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Re: Complex Clauses

From:Mike Ellis <nihilsum@...>
Date:Thursday, February 5, 2004, 22:50
Amanda Babcock wrote:

>Rob Haden wrote: > >> How are complex clauses handled in consistently head-last languages, such >> as Japanese? For example, what is the equivalent of English sentences >> like "I am happy to see you" and (from another thread) "I know who I want >> to take me home"? > >I imagine the first would be "Anata ni au koto ga suki desu", or "you with >meet [nom] [subj] pleasurable is" ("to see you" would be meant literally; >where we would say "see you" they'd say "meet with you").
"happy to..." or "glad to ..." is |-te ureshii|, so "I'm happy to see you" would be |anata ni atte ureshii desu|. This would work the same with, for example, |anata ni atte odorokimashita| "I am surprised to see you".
>As for the second, you'd need a native speaker, preferably one fully >bilingual and fluent in English. I know how to say "I know the person >whom I want to take me home" (i.e. not *which* person, but rather that >I have met them and know them), but I do not know how to say "I know who >I want to take me home", or whether Japanese is a language in which >that particular subtle meaning can be expressed. (For the record, I >believe the first meaning would be something like "hoomu ni toritai >hito wo shirimasu", but due to pro-drop vagueness this is even more >ambiguous than the English version: not only do we not know whose >hoomu we're going to, but I'm not at all sure we can tell who is taking >whom *or* who it is that desires it! Plus I'm probably using the >wrong word for "know".)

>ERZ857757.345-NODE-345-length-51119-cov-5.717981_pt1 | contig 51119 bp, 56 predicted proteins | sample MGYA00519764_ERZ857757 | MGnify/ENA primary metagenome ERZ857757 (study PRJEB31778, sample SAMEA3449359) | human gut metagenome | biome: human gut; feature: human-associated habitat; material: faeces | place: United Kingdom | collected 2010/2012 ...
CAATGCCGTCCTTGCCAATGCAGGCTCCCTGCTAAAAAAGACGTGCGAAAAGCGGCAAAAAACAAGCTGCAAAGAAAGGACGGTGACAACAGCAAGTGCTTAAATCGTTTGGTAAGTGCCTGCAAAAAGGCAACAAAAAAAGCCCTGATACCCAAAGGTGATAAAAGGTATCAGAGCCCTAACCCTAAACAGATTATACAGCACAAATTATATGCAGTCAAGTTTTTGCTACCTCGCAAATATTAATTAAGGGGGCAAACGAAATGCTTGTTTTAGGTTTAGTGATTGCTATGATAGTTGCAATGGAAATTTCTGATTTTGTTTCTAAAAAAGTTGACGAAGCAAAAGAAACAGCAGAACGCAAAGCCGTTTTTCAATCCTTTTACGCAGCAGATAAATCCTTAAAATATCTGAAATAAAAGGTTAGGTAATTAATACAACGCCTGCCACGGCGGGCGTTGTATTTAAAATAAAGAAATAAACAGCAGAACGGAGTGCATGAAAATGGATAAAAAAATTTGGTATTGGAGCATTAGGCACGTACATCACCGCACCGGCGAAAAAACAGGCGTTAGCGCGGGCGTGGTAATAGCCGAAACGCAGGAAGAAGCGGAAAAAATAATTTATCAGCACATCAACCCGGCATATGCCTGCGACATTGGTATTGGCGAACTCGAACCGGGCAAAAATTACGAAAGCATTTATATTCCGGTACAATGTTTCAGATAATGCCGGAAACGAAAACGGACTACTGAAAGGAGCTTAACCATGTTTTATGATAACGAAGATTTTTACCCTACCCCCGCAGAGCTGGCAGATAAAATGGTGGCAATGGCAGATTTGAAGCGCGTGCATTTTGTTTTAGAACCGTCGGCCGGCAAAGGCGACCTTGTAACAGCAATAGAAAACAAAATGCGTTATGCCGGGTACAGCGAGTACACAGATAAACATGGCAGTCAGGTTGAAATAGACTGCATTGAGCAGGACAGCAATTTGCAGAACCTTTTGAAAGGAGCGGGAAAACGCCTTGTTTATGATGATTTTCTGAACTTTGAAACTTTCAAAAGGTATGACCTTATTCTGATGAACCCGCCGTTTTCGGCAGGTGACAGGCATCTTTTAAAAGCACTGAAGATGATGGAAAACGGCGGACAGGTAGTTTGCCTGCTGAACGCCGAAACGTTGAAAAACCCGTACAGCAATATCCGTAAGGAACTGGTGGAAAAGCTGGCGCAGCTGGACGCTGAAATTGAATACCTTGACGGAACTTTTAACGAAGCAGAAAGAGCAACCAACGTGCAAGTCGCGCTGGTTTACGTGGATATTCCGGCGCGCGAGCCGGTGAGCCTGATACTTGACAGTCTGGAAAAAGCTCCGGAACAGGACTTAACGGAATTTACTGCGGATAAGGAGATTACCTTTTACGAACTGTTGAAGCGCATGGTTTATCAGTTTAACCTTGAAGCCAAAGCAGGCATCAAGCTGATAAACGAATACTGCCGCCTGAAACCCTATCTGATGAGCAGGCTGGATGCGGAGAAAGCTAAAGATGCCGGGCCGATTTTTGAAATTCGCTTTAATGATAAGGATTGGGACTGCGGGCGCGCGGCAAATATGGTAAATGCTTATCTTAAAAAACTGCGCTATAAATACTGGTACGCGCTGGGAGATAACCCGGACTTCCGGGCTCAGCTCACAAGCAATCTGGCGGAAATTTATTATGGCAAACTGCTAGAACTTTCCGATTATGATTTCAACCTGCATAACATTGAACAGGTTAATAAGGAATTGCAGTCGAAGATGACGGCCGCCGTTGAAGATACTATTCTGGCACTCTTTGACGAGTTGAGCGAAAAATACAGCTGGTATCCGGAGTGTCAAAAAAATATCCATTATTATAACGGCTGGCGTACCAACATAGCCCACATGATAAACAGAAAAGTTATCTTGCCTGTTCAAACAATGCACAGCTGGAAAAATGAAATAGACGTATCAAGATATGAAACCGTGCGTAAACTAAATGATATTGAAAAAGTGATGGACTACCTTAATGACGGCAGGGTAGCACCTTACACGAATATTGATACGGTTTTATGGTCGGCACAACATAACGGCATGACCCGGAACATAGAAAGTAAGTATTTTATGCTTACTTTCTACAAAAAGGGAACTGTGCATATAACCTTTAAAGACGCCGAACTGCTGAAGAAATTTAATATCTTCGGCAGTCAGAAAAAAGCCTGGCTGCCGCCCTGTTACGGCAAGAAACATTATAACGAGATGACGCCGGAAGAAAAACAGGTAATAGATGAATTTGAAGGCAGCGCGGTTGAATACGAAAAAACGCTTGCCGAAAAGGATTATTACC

That's the right word for "know", but the construction is a lot simpler. Wanting someone else to do something for you is |-te hoshii|. My best guess is |Watashi to tsurete kaette hoshii hito o shitte imasu|, something like "I know the person that I want to accompany me home". M